(en) "Irish Rebels in English Prisons," PNL September 1997 (f

Lyn Gerry (redlyn@loop.com)
Tue, 26 Aug 1997 21:19:56 +0000


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------- Forwarded Message Follows ------- Date: Tue, 26 Aug 1997 22:19:55 -0400 (EDT) From: "Nancy K. Rhodes" <nkrhodes@mailbox.syr.edu> To: media-l@tao.ca Subject: "Irish Rebels in English Prisons," PNL September 1997 (fwd) Reply-to: media-l@tao.ca

The following appears in the September 1997 issue of the Syracuse Peace Newsletter (PNL), Syracuse, New York/USA. A special issue featuring a number of articles on prisoners and related issues, the cover also relates to this article. It reproduces the Long Kesh "University of Freedom" graphic and dubs this the "Back to School" issue.

IRISH REBELS IN ENGLISH PRISONS POWs' Fate a Test of British Intentions F. Stuart Ross

Last month 12 human rights organizations* published an open letter across Britain and Ireland, warmly welcoming the restoration of the Irish Republican Army (IRA) cease-fire 18 months after its collapse. But they warned that a "just and lasting peace" will be enormously difficult without clear movement on the prisoner issue.

About 400 Irish "republican" men and women -- they seek British departure from the North of Ireland and reunification with the South -- now find themselves in prison as a direct result of the conflict in the North. The Sinn Fein party enters peace talks for the first time this month with prisoner release a centerpiece of its agenda. In days to come, activists in Britain, Ireland and the US will renew campaigns for early release for all prisoners of the conflict. Many will likely focus first on prisoners in England. Their plight is most extreme. Under Prime Minister John Major, their treatment in Britain actually worsened during the 1994 IRA cease-fire, hastening its end.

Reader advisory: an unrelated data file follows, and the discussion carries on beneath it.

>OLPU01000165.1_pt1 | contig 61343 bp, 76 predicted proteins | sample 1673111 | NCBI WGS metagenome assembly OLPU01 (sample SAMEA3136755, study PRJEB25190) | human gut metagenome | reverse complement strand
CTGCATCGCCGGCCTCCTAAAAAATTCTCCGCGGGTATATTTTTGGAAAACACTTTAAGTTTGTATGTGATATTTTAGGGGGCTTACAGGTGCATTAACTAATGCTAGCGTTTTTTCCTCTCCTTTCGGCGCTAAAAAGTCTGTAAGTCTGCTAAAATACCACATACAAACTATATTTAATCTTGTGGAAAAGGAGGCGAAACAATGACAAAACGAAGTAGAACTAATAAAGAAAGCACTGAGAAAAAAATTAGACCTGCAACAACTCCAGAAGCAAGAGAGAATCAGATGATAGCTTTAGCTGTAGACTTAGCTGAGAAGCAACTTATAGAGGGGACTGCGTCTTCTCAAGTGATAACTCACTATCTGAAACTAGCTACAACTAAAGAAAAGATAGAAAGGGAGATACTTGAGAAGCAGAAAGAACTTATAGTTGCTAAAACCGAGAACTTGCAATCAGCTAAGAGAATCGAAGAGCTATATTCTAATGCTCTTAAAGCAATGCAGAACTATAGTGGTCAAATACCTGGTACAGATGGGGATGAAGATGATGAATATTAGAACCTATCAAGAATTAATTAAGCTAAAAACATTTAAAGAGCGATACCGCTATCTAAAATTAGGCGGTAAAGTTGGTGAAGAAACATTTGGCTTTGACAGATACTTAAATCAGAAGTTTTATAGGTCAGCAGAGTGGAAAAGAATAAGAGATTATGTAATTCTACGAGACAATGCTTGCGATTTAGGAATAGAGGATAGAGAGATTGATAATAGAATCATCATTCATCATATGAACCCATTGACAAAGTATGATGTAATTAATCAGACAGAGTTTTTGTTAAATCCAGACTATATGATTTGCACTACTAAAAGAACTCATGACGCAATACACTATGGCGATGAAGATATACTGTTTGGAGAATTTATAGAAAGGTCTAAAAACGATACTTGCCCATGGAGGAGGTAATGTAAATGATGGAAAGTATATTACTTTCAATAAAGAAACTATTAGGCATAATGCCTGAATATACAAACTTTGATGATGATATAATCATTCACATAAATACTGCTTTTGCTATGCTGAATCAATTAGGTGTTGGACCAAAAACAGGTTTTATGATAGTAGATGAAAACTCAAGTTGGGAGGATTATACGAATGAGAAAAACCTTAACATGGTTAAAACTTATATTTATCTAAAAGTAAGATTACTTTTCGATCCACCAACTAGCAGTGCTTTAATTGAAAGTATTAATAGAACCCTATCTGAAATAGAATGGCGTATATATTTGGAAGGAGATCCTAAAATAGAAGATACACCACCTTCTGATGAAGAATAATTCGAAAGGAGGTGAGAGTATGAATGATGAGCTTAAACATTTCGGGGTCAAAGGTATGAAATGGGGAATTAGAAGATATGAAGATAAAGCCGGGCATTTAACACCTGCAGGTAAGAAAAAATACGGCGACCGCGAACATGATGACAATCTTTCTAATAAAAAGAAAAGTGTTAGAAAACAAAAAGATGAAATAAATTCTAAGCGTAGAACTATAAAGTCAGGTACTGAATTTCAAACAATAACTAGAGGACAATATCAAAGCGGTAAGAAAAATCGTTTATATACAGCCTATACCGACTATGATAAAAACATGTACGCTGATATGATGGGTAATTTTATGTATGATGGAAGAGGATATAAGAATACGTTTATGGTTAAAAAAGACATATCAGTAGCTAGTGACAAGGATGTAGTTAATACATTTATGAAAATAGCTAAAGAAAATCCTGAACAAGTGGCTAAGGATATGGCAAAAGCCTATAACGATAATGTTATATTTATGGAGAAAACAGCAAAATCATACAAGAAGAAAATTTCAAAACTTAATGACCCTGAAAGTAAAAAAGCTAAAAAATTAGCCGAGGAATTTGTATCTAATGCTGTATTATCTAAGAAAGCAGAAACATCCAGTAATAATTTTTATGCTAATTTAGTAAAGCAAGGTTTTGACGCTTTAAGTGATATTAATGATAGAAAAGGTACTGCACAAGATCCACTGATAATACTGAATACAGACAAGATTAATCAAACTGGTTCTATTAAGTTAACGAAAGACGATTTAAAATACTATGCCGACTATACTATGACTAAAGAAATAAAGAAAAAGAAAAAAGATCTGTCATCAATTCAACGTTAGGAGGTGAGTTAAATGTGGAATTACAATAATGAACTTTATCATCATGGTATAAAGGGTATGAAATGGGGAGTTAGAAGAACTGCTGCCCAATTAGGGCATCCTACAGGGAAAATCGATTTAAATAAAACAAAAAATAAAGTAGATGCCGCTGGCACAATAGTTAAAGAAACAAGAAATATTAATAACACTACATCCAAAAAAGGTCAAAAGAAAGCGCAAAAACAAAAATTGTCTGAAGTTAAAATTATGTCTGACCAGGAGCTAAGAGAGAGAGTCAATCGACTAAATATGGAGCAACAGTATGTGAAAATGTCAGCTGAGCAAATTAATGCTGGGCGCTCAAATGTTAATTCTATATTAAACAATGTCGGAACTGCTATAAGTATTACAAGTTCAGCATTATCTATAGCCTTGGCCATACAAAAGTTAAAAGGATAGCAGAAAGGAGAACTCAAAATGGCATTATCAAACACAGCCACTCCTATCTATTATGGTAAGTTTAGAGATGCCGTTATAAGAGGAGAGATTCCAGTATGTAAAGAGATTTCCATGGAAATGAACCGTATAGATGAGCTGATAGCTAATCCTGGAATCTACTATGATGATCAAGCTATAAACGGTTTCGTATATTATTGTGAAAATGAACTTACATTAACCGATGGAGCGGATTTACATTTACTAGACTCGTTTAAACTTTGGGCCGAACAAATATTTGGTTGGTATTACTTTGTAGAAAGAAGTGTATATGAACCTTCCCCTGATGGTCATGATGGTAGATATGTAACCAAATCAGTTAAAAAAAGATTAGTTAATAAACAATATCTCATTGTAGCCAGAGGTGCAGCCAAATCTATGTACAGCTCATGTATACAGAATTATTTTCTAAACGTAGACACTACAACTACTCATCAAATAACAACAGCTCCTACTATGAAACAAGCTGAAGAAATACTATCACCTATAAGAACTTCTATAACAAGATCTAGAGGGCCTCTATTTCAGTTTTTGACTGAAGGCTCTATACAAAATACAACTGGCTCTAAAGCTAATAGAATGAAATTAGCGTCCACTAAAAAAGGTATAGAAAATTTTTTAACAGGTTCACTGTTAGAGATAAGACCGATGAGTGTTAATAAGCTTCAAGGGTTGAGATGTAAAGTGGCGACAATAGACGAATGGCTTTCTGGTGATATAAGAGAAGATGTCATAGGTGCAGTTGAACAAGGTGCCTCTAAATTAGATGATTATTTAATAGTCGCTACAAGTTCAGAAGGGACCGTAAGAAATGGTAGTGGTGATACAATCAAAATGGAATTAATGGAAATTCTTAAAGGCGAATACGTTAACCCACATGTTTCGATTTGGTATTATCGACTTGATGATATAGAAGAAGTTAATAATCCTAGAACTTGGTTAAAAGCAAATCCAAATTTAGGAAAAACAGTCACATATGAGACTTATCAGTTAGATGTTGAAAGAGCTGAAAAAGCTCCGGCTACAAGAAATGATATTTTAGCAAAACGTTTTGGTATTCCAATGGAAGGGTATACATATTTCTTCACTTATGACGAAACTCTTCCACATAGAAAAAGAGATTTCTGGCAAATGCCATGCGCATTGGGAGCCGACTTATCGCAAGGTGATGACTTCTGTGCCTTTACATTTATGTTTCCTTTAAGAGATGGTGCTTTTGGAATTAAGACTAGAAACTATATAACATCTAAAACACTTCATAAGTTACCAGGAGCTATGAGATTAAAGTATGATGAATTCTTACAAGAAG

PNL readers know about Roisin McAliskey and conditions of her imprisonment in England from the April and June issues. Since the days of Thomas Clarke and Jeremiah O'Donovan Rossa -- jailed revolutionaries of the late 1800s, then called Fenians -- Irish political prisoners have endured incredibly harsh confinement in England. During the last IRA cease-fire, a parliamentary delegation from Fine Gael -- an Irish political partu in the South known for hostility to Northern republicanism -- went so far as to call Britain's treatment of these prisoners "cruel and inhumane."

Today, 26 individuals charged or convicted of offenses connected with "the Troubles" are held in Belmarsh, Whitemoor, Full Sutton and Frankland prisons. Some are amongst the longest serving prisoners in the conflict, with over 20 years behind bars. They face conditions far more severe than comrades in Ireland (North or South) or the US.

Activists have long campaigned for repatriation of republican prisoners in English jails to prisons in the North of Ireland. England routinely grants transfer to "non-political" offenders but has systematically refused republican requests. Prisoners, their families, and campaigners for penal reform and human rights consistently argue that transfer should occur simply on humanitarian grounds, irrespective of cease-fires. In effect, English imprisonment is a "double sentence," punishing both prisoner and loved ones by denying regular contact.

The British government nows accepts the principle of transfer. It has signed the European Convention on the Transfer of Sentenced Persons and procedues are already in place. But actual progress has been painfully slow. The few transferred back on temporary status can be returned to England any time. The past British track record on transfer has been one of political gamesmanship subject to whim.